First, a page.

Ktisis Cyprus University of Technologyhttps://ktisis.cut.ac.cyThe DSpace digital repository system captures, stores, indexes, preserves, and distributes digital research material.Thu, 21 Nov 2019 08:55:20 GMT2019-11-21T08:55:20Z5031Popularity versus similarity in growing networkshttps://ktisis.cut.ac.cy/handle/10488/5831Title: Popularity versus similarity in growing networks
Authors: Papadopoulos, Fragkiskos; Kitsak, Maksim; Serrano, Angeles M.; Boguna, Marian; Krioukov, Dmitri
Abstract: The principle that popularity is attractive underlies preferential attachment, which is a common explanation for the emergence of scaling in growing networks. If new connections are made preferentially to more popular nodes, then the resulting distribution of the number of connections possessed by nodes follows power laws as observed in many real networks. Preferential attachment has been directly validated for some real networks (including the Internet), and can be a consequence of different underlying processes based on node fitness, ranking, optimization, random walks or duplication. Here we show that popularity is just one dimension of attractiveness; another dimension is similarity. We develop a framework in which new connections optimize certain trade-offs between popularity and similarity, instead of simply preferring popular nodes. The framework has a geometric interpretation in which popularity preference emerges from local optimization. As opposed to preferential attachment, our optimization framework accurately describes the large-scale evolution of technological (the Internet), social (trust relationships between people) and biological (Escherichia coli metabolic) networks, predicting the probability of new links with high precision. The framework that we have developed can thus be used for predicting new links in evolving networks, and provides a different perspective on preferential attachment as an emergent phenomenon.
Sun, 01 Jan 2012 00:00:00 GMThttps://ktisis.cut.ac.cy/handle/10488/58312012-01-01T00:00:00ZNetwork Mapping by Replaying Hyperbolic Growthhttps://ktisis.cut.ac.cy/handle/10488/9386Title: Network Mapping by Replaying Hyperbolic Growth
Authors: Papadopoulos, Fragkiskos; Psomas, Constantinos; Krioukov, Dmitri
Abstract: Recent years have shown a promising progress in understanding geometric
underpinnings behind the structure, function, and dynamics of many complex
networks in nature and society. However these promises cannot be readily
fulfilled and lead to important practical applications, without a simple,
reliable, and fast network mapping method to infer the latent geometric
coordinates of nodes in a real network. Here we present HyperMap, a simple
method to map a given real network to its hyperbolic space. The method utilizes
a recent geometric theory of complex networks modeled as random geometric
graphs in hyperbolic spaces. The method replays the network's geometric growth,
estimating at each time step the hyperbolic coordinates of new nodes in a
growing network by maximizing the likelihood of the network snapshot in the
model. We apply HyperMap to the AS Internet, and find that: 1) the method
produces meaningful results, identifying soft communities of ASs belonging to
the same geographic region; 2) the method has a remarkable predictive power:
using the resulting map, we can predict missing links in the Internet with high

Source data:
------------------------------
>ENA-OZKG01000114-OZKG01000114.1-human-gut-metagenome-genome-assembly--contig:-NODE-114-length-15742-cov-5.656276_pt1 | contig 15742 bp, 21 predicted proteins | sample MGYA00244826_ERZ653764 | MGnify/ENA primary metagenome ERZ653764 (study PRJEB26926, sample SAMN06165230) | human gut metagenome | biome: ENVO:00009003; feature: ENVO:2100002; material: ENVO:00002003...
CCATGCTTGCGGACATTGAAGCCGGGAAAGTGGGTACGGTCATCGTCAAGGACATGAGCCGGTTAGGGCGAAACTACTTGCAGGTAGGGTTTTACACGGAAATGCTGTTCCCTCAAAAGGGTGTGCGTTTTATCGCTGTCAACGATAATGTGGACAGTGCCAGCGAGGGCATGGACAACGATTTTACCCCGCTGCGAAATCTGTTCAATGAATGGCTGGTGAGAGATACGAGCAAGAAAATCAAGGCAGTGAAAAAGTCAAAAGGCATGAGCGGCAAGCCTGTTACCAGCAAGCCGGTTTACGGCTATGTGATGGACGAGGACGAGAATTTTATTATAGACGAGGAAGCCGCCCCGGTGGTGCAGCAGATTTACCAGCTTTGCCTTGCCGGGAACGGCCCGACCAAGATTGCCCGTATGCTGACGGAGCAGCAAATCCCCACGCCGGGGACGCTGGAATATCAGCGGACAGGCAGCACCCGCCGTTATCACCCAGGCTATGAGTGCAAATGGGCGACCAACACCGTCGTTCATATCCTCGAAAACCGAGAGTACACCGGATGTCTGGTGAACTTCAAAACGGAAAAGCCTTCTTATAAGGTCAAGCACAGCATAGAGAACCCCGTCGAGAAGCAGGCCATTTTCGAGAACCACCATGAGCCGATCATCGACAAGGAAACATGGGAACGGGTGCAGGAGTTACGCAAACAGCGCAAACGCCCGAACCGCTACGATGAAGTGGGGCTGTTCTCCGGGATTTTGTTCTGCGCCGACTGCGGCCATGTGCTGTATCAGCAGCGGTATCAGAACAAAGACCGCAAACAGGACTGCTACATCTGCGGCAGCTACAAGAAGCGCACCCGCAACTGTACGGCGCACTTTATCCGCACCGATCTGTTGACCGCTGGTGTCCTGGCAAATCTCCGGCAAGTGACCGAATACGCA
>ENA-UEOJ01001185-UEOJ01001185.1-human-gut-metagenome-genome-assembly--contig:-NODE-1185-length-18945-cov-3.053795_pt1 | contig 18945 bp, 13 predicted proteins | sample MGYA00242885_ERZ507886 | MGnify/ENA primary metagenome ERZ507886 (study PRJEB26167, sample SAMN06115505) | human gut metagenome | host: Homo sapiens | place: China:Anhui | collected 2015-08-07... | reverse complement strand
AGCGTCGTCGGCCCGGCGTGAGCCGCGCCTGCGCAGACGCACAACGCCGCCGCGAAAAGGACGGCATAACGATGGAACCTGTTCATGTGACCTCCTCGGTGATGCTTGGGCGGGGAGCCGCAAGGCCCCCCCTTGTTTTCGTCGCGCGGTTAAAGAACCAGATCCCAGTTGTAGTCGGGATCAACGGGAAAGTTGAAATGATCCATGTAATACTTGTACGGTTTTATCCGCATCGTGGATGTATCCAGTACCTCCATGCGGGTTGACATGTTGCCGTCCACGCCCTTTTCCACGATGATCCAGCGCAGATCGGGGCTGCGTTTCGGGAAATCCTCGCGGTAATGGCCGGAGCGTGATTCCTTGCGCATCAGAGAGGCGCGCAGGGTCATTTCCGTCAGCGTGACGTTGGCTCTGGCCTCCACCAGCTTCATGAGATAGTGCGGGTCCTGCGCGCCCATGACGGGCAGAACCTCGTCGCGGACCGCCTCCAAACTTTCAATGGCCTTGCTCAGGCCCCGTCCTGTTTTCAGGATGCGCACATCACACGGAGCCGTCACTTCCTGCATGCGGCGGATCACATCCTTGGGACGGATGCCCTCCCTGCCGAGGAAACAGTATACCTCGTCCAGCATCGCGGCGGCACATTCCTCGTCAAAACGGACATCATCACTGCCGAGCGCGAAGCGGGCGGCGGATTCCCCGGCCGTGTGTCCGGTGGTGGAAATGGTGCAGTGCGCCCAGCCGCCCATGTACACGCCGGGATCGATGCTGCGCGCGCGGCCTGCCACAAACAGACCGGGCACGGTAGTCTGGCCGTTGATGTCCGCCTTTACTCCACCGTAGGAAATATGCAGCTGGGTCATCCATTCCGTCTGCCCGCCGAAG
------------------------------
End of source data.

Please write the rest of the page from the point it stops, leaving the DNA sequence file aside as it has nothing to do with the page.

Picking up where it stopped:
precision, outperforming popular existing methods; and 3) the resulting map is
highly navigable, meaning that a vast majority of greedy geometric routing
paths are successful and low-stretch. Even though the method is not without
limitations, and is open for improvement, it occupies a unique attractive
position in the space of trade-offs between simplicity, accuracy, and
computational complexity.
Sun, 01 Feb 2015 00:00:00 GMThttps://ktisis.cut.ac.cy/handle/10488/93862015-02-01T00:00:00ZNetwork geometry inference using common neighborshttps://ktisis.cut.ac.cy/handle/10488/9363Title: Network geometry inference using common neighbors
Authors: Papadopoulos, Fragkiskos; Aldecoa, Rodrigo; Krioukov, Dmitri
Abstract: We introduce and explore a new method for inferring hidden geometric
coordinates of nodes in complex networks based on the number of common
neighbors between the nodes. We compare this approach to the HyperMap method,
which is based only on the connections (and disconnections) between the nodes,
i.e., on the links that the nodes have (or do not have). We find that for high
degree nodes the common-neighbors approach yields a more accurate inference
than the link-based method, unless heuristic periodic adjustments (or
"correction steps") are used in the latter. The common-neighbors approach is
computationally intensive, requiring $O(t^4)$ running time to map a network of
$t$ nodes, versus $O(t^3)$ in the link-based method. But we also develop a
hybrid method with $O(t^3)$ running time, which combines the common-neighbors
and link-based approaches, and explore a heuristic that reduces its running
time further to $O(t^2)$, without significant reduction in the mapping
accuracy. We apply this method to the Autonomous Systems (AS) Internet, and
reveal how soft communities of ASes evolve over time in the similarity space.
We further demonstrate the method's predictive power by forecasting future
links between ASes. Taken altogether, our results advance our understanding of
how to efficiently and accurately map real networks to their latent geometric
spaces, which is an important necessary step towards understanding the laws
that govern the dynamics of nodes in these spaces, and the fine-grained
dynamics of network connections.
Thu, 19 Feb 2015 00:00:00 GMThttps://ktisis.cut.ac.cy/handle/10488/93632015-02-19T00:00:00Z